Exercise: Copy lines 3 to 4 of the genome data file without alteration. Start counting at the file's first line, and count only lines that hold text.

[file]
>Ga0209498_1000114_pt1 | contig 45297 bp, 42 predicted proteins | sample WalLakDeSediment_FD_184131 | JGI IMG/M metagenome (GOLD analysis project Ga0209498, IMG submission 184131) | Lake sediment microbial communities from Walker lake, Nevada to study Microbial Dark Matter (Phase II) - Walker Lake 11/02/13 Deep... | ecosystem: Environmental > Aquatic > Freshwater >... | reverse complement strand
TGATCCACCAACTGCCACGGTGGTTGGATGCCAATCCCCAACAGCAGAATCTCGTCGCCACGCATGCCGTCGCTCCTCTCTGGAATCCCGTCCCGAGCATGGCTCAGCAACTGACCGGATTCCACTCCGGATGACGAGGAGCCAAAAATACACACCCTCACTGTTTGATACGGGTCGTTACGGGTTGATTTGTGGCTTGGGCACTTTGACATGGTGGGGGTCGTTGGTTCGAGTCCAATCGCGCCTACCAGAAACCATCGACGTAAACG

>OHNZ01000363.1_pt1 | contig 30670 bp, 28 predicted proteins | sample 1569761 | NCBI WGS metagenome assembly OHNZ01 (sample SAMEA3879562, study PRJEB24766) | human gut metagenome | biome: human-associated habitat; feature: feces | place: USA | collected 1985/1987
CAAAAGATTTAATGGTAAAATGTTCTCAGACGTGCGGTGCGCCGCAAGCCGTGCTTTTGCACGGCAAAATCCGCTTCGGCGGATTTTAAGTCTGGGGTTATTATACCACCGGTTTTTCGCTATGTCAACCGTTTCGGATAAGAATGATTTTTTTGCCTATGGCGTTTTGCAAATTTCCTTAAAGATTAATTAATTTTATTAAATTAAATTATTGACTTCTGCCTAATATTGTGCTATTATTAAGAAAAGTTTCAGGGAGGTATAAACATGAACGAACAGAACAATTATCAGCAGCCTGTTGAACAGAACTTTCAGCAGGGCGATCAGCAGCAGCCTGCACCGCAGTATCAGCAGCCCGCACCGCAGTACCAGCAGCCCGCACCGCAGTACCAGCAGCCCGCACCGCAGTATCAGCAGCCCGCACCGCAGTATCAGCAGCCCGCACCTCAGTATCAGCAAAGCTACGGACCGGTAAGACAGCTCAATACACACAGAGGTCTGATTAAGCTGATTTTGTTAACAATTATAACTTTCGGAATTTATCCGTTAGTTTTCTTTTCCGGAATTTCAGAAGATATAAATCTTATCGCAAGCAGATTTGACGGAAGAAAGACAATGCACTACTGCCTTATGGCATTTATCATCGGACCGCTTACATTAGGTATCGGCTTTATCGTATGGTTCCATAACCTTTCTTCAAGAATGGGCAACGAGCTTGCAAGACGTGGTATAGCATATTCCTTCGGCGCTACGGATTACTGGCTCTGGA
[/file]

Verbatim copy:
>OHNZ01000363.1_pt1 | contig 30670 bp, 28 predicted proteins | sample 1569761 | NCBI WGS metagenome assembly OHNZ01 (sample SAMEA3879562, study PRJEB24766) | human gut metagenome | biome: human-associated habitat; feature: feces | place: USA | collected 1985/1987
CAAAAGATTTAATGGTAAAATGTTCTCAGACGTGCGGTGCGCCGCAAGCCGTGCTTTTGCACGGCAAAATCCGCTTCGGCGGATTTTAAGTCTGGGGTTATTATACCACCGGTTTTTCGCTATGTCAACCGTTTCGGATAAGAATGATTTTTTTGCCTATGGCGTTTTGCAAATTTCCTTAAAGATTAATTAATTTTATTAAATTAAATTATTGACTTCTGCCTAATATTGTGCTATTATTAAGAAAAGTTTCAGGGAGGTATAAACATGAACGAACAGAACAATTATCAGCAGCCTGTTGAACAGAACTTTCAGCAGGGCGATCAGCAGCAGCCTGCACCGCAGTATCAGCAGCCCGCACCGCAGTACCAGCAGCCCGCACCGCAGTACCAGCAGCCCGCACCGCAGTATCAGCAGCCCGCACCGCAGTATCAGCAGCCCGCACCTCAGTATCAGCAAAGCTACGGACCGGTAAGACAGCTCAATACACACAGAGGTCTGATTAAGCTGATTTTGTTAACAATTATAACTTTCGGAATTTATCCGTTAGTTTTCTTTTCCGGAATTTCAGAAGATATAAATCTTATCGCAAGCAGATTTGACGGAAGAAAGACAATGCACTACTGCCTTATGGCATTTATCATCGGACCGCTTACATTAGGTATCGGCTTTATCGTATGGTTCCATAACCTTTCTTCAAGAATGGGCAACGAGCTTGCAAGACGTGGTATAGCATATTCCTTCGGCGCTACGGATTACTGGCTCTGGA